The chapters on Shame and Envy are provocative. Shame, Long says, as an alienated and alienating emotion, is the complex product of the denial of respect. Denied respect and feeling undervalued, human beings 'become resentful, and if they reckon within themselves a failure to meet the standards of others they feel ashamed' (p. 40). '(W) hen social formations compromise the dignity of marginalised groups as a matter of routine, the consequences', Long argues, 'are devastating, involving either self-hating shame or envious resentment.' (p. 43). He uses this to describe and explain the catalogue of problems which have befallen South Africa, therapeutic non-compliance in the face of diseases such as HIV/Aids and tuberculosis, interpersonal violence, alcohol abuse, violent protests and many more.

Shame is linked to Envy, Long's next major theme. Shame triggers, he argues, resentment. This resentment simmers: '[When it is] incapable of regulating itself, it finally explodes in the form of envy [Long's emphasis], taking shape in the seemingly wanton destruction of property and the apparent senseless resort to interpersonal violence' (p. 70). Long explains that 'in its essentials, it involves a recognition that the Other... has possession of a resource on which our tenuous existence depends. The terror that comes with the ever-present threat of annihilation is unavoidable: its retaliatory bent is all too human.' (p. 71) Long uses this envy to explain the behaviour of the students in the protests of 2015, especially those in the #RhodesMustFall movement: 'The more the Fallists destroy the institution, the more impoverished the collective ego feels. Their envy grows stronger still...' (p. 86).

Long (p. 119) evokes the 'state of Impasse' idea to explain the situation in which white South Africans find themselves in the post-apartheid period. That state he contends, drawing on Hussein Bulhan, is an essentially tragic one: 'On the one hand, they need the colonised to remain in their place... a fate that no human being will tolerate indefinitely. On the other, since the colonial relationship is effectively a recapitulation of the master-slave dialectic, the coloniser never feels recognised as human - because the act of recognition is made by a slave and is therefore worthless' (p. 119). This leads to the essential Impasse diagnosis where whites, uncertain of their place, 'withdraw... from public spaces into fortified enclaves' (p. 120).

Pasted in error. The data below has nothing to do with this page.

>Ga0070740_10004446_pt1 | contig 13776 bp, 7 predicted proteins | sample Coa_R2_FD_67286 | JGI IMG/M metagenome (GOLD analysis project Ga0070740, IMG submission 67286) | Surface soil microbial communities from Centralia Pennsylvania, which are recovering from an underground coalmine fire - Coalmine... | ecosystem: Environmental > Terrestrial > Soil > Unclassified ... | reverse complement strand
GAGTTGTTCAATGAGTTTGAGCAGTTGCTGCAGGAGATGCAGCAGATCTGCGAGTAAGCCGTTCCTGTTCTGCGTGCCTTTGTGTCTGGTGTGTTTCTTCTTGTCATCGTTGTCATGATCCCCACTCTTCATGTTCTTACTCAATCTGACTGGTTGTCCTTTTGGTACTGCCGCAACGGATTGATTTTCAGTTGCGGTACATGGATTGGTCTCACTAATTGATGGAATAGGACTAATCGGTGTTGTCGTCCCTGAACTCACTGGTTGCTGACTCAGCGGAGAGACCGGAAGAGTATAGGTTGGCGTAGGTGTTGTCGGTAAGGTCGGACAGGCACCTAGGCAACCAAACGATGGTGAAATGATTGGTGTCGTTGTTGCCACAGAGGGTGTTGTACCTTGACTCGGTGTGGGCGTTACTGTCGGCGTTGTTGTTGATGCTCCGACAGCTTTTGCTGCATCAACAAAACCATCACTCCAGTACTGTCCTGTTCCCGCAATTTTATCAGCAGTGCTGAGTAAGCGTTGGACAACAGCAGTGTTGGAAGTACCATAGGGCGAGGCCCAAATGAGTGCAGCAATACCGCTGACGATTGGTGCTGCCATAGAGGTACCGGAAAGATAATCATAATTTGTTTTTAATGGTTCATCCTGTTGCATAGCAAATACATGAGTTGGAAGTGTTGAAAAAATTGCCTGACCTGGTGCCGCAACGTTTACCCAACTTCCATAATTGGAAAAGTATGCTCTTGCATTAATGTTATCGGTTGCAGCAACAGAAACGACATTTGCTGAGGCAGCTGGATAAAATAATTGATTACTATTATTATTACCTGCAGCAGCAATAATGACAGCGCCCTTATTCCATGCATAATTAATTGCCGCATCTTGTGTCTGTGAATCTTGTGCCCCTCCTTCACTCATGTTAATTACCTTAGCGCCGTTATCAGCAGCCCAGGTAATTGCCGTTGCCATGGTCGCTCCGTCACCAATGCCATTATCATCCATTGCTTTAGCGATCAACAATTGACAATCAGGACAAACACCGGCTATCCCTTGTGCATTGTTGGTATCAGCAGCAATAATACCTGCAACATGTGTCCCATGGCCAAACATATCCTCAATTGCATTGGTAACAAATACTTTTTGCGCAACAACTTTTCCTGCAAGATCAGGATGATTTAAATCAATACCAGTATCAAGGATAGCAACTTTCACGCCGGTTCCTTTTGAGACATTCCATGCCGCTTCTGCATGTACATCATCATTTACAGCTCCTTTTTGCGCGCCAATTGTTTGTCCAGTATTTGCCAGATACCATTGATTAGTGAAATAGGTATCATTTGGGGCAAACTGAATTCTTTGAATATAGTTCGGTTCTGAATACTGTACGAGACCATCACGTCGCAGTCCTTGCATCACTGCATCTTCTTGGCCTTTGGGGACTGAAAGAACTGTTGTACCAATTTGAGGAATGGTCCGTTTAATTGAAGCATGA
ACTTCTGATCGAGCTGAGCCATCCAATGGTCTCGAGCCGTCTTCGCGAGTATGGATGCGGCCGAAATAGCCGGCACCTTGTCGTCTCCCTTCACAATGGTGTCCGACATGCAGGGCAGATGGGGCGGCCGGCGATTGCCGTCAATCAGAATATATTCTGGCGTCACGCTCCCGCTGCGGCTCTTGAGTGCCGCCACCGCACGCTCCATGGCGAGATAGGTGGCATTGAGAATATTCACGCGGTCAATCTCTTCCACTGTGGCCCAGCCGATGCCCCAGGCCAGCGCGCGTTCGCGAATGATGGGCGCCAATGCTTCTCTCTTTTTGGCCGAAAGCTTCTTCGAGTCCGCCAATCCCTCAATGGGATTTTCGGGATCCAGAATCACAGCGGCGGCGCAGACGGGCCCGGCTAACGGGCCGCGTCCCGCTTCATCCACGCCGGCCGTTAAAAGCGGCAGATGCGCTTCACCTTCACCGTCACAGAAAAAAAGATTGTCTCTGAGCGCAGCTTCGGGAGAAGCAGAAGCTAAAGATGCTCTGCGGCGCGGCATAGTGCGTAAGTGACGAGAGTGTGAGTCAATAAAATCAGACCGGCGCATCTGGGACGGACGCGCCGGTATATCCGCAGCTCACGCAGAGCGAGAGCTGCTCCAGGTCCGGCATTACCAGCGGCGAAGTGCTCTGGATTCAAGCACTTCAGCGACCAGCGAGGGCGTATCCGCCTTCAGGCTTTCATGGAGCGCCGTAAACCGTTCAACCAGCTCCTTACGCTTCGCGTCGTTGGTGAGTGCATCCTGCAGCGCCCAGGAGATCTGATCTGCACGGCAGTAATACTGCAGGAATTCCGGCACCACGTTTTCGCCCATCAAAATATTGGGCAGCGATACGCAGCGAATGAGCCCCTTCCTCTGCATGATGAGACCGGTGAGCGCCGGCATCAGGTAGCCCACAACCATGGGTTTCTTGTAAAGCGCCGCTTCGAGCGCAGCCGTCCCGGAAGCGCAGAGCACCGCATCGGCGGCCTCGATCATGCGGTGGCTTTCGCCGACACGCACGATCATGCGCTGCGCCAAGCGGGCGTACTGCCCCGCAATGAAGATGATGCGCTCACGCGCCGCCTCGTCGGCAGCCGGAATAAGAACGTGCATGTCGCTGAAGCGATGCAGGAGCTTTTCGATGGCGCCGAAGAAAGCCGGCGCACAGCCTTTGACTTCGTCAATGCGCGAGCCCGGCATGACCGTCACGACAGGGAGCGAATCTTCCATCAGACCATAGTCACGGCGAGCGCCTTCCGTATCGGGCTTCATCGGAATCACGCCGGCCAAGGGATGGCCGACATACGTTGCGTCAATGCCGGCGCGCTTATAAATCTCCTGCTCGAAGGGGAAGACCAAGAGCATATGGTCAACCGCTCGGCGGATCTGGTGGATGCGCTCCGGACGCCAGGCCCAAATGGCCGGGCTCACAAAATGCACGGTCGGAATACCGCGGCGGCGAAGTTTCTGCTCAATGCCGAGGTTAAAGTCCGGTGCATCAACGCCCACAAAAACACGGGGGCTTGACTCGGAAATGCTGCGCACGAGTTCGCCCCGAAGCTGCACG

After this searing analysis, the book concludes, as Long says, with a shift in register: 'from diagnosis to treatment in the search for answers' (p. 36-37). This conclusion begins with a re-siting and a recontextualising of the mood of hope, from its location in the individual to its embeddedness in material relations. To realise that mood, Long explains, is going to take work at both individual and social levels. It is about the restoration of the dignity of South Africans - recognising their mental states and, critically, implementing what he calls 'The Golden Rule', the title of his final chapter: Treating others as you wish to be treated and not as you wish not to be treated.

Nation on the Couch is a great contribution to the discussion about South Africa. Not only is it written beautifully, but it succeeds in taking complex ideas and puts them in elegantly clear terms. It will not bring all of us, as our Amazon customer shows, to that point where we stop and think, but it will do so for many of us. It will do so, moreover, in ways which Long has anticipated. Some of us will agree with him, but some of us not. Some will be infuriated by his depiction of our envy. We will say - and here, actually, is the rub - that he has some of the story right but not the whole of it. There is a great deal more for us to think and say about traumatic experiences such as racism and how we as human beings have responded to it.



Crain Soudien

Published: 29 November 2021